Submitted December 15, 1999, at Grand Rapids.
Decided February 22, 2000, at 9:15 a.m.
Appeal from Muskegon Circuit Court, Michigan, LC No. 96-335611-CK.
Parmenter O'Toole (by W. Brad Groom), for the plaintiffs, Muskegon.
Timothy A. Hoesch, for the defendant, Zeeland.
Before: Fitzgerald, P.J., and Hoekstra and Markey, JJ.
Defendant appeals as of right a judgment entered by the trial court in favor of plaintiffs in this action alleging breach of contract and violations of the Michigan Consumer Protection Act (MCPA), MCL 445.901 et seq.; MSA 19.418(1) et seq. We affirm.
Plaintiffs executed a written contract with defendant, a licensed residential builder, for the construction of a residential home. Within a short time after moving into the home, plaintiffs noticed several problems and defects in the construction of the home, such as sagging floors, distorted doorways, and cracking drywall. In an effort to determine the cause of the problems, plaintiffs contacted Robert Cowles, a structural engineer. In a report issued after an inspection of the home, Cowles concluded that many of the problems plaintiffs experienced were caused by structural inadequacies in the foundational support provided for the home's flooring system and weaknesses in the floor framing itself. A second structural engineer, Robert Sandel, concurred with Cowles' findings, but concluded that the structural inadequacies in the foundation and flooring system were not the sole cause of the problems. Sandel also concluded that the crawl space beneath was improperly ventilated, causing excessive moisture build-up that contributed to the problems. Sandel further indicated that improper installation of the truss system used to support the front entryway created a risk that the roof and ceiling would collapse under a heavy load. Defendant's expert, engineer Dirk Buttke, concurred with Sandel's finding that the main floor beam was deficient and should be replaced to alleviate overstressing of the beam. Buttke was largely critical of the remainder of Sandel's conclusions.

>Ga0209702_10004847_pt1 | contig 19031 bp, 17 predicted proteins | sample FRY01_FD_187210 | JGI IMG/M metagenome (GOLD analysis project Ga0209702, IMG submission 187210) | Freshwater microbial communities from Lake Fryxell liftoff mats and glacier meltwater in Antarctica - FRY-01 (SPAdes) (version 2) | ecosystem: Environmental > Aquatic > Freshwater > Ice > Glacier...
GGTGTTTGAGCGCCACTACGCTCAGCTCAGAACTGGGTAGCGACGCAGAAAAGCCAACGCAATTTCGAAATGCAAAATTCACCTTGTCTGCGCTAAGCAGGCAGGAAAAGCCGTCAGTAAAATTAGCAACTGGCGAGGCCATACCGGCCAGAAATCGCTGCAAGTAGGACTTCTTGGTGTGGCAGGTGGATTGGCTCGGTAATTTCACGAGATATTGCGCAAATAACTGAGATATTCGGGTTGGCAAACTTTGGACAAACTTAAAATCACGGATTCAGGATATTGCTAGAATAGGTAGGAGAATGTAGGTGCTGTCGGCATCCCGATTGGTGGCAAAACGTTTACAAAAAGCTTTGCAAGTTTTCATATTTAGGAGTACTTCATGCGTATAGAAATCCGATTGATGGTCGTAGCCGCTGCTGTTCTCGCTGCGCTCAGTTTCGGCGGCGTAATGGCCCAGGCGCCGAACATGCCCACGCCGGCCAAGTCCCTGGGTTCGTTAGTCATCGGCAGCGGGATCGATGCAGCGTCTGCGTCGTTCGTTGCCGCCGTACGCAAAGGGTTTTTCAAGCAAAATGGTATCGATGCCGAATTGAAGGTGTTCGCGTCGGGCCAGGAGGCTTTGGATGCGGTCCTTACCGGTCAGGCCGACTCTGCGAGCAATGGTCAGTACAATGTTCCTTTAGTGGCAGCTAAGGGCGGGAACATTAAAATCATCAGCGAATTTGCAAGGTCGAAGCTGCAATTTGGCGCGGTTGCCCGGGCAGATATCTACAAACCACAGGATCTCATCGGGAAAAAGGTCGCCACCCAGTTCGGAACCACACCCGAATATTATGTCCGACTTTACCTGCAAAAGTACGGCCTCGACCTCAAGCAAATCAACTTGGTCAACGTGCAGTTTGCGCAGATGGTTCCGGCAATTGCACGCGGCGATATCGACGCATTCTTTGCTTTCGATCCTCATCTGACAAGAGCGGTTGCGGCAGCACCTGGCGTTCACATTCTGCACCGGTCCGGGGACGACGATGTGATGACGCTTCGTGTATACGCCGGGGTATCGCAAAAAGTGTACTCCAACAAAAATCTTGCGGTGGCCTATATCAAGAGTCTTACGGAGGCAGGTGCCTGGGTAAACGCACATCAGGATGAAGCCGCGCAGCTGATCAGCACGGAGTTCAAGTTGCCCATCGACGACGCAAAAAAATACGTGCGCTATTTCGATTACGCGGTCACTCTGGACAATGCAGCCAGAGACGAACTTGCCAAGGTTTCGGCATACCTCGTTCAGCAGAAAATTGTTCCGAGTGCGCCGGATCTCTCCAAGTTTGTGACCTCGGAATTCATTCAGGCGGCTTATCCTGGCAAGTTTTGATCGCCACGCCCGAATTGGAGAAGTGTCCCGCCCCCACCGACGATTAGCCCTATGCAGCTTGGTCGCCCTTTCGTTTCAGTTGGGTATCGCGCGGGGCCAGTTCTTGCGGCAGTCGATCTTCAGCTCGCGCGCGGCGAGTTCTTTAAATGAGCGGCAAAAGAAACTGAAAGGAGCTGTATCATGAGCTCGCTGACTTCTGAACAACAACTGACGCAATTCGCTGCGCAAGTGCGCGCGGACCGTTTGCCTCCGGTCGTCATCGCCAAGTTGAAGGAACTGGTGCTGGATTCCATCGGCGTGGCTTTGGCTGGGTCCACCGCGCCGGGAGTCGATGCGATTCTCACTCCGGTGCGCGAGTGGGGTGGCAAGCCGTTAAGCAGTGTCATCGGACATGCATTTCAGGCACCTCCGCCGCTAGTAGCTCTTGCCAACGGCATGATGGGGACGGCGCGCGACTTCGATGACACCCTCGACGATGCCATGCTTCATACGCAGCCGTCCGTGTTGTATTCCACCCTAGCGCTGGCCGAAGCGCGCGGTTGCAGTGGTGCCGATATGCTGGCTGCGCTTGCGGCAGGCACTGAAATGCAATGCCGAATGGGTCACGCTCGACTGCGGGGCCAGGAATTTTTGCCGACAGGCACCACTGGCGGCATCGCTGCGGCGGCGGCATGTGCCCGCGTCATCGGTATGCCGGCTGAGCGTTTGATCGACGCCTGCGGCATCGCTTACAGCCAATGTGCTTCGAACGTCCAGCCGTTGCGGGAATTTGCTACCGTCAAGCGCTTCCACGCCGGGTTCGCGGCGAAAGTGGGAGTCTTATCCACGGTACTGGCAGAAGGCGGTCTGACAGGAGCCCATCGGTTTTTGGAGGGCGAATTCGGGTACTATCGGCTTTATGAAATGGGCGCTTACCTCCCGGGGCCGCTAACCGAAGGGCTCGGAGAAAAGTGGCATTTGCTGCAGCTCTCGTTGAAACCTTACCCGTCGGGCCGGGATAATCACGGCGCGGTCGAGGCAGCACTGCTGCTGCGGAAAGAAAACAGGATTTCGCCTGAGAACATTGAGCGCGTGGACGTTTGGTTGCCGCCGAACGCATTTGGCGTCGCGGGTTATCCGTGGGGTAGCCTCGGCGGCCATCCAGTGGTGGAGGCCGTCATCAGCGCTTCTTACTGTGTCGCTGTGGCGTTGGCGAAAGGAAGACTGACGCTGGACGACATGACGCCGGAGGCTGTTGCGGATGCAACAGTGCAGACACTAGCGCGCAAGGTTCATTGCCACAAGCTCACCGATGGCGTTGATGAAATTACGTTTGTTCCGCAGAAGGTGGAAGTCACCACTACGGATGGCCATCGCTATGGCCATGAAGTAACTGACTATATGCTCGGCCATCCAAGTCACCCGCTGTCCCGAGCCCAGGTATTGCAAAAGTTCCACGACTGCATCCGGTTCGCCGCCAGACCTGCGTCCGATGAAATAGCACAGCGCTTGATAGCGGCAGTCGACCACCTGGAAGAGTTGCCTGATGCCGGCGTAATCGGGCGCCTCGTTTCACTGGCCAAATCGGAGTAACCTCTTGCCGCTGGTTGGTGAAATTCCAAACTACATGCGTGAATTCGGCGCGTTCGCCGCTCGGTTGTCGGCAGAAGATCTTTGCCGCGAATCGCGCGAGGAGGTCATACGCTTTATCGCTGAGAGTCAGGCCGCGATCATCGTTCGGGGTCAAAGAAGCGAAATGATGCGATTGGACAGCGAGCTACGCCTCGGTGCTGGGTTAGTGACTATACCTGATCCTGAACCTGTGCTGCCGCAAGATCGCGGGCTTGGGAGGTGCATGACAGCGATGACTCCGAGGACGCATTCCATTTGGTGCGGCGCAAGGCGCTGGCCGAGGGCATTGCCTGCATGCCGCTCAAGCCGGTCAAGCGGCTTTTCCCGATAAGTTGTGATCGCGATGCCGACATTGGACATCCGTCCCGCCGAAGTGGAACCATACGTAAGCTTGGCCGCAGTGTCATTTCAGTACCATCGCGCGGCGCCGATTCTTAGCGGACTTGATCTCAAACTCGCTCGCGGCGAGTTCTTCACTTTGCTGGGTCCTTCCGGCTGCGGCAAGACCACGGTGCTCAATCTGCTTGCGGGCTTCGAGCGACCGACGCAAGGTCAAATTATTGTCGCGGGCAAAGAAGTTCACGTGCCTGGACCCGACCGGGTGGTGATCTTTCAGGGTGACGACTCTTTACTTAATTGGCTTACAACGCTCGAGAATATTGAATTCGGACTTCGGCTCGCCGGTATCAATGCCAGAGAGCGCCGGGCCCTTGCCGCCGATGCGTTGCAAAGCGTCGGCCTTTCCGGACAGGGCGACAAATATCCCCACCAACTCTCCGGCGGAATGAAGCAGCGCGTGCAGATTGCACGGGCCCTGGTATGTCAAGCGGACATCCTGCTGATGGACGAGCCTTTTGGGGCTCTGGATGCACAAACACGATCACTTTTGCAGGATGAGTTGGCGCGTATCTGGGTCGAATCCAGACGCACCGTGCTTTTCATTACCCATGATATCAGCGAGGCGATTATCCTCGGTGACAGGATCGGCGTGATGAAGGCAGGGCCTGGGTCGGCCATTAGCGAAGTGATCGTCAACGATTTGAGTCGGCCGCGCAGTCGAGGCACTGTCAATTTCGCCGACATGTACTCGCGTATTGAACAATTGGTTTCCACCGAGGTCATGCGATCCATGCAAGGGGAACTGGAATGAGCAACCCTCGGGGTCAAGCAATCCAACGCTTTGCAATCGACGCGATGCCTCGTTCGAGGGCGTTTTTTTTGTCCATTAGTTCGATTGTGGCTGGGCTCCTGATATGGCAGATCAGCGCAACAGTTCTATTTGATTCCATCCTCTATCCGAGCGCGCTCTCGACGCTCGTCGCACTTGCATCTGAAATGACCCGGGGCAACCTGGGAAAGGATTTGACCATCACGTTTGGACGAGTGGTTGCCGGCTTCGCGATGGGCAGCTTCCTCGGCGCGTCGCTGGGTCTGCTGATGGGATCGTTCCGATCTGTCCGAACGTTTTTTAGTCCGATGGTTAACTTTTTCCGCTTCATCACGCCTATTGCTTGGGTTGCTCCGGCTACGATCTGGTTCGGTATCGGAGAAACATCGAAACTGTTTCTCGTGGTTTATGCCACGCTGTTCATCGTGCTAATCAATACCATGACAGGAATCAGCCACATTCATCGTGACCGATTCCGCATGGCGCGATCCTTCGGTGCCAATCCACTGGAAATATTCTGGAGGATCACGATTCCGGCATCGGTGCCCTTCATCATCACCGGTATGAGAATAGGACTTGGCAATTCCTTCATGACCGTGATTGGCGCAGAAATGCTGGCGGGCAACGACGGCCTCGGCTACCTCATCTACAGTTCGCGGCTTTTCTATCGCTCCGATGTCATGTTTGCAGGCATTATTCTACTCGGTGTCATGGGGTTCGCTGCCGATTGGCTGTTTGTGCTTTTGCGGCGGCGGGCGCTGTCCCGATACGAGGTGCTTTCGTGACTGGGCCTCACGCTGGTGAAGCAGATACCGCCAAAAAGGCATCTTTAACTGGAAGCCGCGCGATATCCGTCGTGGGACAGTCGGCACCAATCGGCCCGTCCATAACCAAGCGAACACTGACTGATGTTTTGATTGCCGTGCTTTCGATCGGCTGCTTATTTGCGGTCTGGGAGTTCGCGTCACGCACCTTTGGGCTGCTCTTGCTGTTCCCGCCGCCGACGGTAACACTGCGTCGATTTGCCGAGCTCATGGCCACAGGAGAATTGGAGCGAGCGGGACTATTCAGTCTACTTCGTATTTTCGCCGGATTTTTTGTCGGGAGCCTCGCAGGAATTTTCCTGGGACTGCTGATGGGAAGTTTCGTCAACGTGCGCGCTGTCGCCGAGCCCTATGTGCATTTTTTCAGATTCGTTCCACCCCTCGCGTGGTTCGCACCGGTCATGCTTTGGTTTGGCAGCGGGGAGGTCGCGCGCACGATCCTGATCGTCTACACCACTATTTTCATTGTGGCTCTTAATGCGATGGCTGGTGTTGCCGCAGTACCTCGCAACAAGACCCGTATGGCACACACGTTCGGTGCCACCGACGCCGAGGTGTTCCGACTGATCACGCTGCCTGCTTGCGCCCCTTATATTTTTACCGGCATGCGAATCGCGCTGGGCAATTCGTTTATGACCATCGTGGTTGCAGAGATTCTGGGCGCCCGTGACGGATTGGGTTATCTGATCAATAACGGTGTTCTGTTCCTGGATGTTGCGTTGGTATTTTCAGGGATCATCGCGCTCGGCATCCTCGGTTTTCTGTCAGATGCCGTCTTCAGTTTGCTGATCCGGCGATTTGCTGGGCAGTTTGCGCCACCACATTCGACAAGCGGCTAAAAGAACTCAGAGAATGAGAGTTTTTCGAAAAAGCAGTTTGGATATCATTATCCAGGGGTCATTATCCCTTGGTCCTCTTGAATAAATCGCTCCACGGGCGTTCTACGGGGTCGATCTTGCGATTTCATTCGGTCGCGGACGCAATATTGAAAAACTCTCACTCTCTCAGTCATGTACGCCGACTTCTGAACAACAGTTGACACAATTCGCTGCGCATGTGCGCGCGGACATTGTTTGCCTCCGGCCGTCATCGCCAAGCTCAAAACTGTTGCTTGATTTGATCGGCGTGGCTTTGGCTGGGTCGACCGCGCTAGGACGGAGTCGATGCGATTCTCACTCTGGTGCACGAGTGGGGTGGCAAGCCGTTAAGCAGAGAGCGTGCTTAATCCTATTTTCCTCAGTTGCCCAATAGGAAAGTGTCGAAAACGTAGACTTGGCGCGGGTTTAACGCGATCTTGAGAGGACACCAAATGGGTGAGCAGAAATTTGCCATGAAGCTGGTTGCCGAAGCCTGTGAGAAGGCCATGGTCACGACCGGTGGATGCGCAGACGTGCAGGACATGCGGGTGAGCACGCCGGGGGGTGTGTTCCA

Buttke also indicated that the home floor framing system was deficient under the building code currently in effect, but met the requirements of the code in effect at the time the home was actually built.
Plaintiffs filed suit against defendant, alleging both breach of contract and violation of the MCPA. The basis of these claims was defendant's alleged failure to complete the contract in a "good and workmanlike manner," as well as defendant's unilateral deviation from the blueprints approved by plaintiffs. The parties submitted to the court a number of exhibits, including the opinion of each party's expert engineering witness and the estimates of the cost of repair, for consideration by the trial court in lieu of a formal trial.
The trial court found that defendant had breached specific provisions of the contract by failing to comply with applicable building codes and by failing to complete the contract in a "good and workmanlike manner." On the basis of these findings, the court awarded plaintiffs damages in the amount of $15,493 as the cost of the repair of the defects. The trial court also determined that the MCPA applies to residential builders and awarded plaintiffs attorney fees pursuant to MCL 445.911(2); MSA 19.418(11)(2) on the basis of its finding that in constructing the home defendant violated the act by unilaterally deviating from the blueprints approved by plaintiffs.
Defendant first questions whether a residential builder may be sued under the MCPA. This issue is one of first impression.
The MCPA is a remedial statute designed to prohibit unfair practices in trade or commerce and must be liberally construed to achieve its intended goals. Price v. Long Realty, Inc, 199 Mich. App. 461, 470-471; 502 N.W.2d 337 (1993). The MCPA prohibits, and defines by example, "[u]nfair, unconscionable, or deceptive methods, acts, or practices in the conduct of trade or commerce." MCL 445.903(1); MSA 19.418(3)(1). The MCPA contains no language expressly including or excluding residential builders from its purview, but broadly defines "trade or commerce" as follows:
"Trade or commerce" means the conduct of a business providing goods, property, or service primarily for personal, family, or household purposes and includes the advertising, solicitation, offering for sale or rent, sale, lease, or distribution of a service or property, tangible or intangible, real, personal, or mixed, or any other article, or a business opportunity. [MCL 445.902(d); MSA 19.418(2)(d).]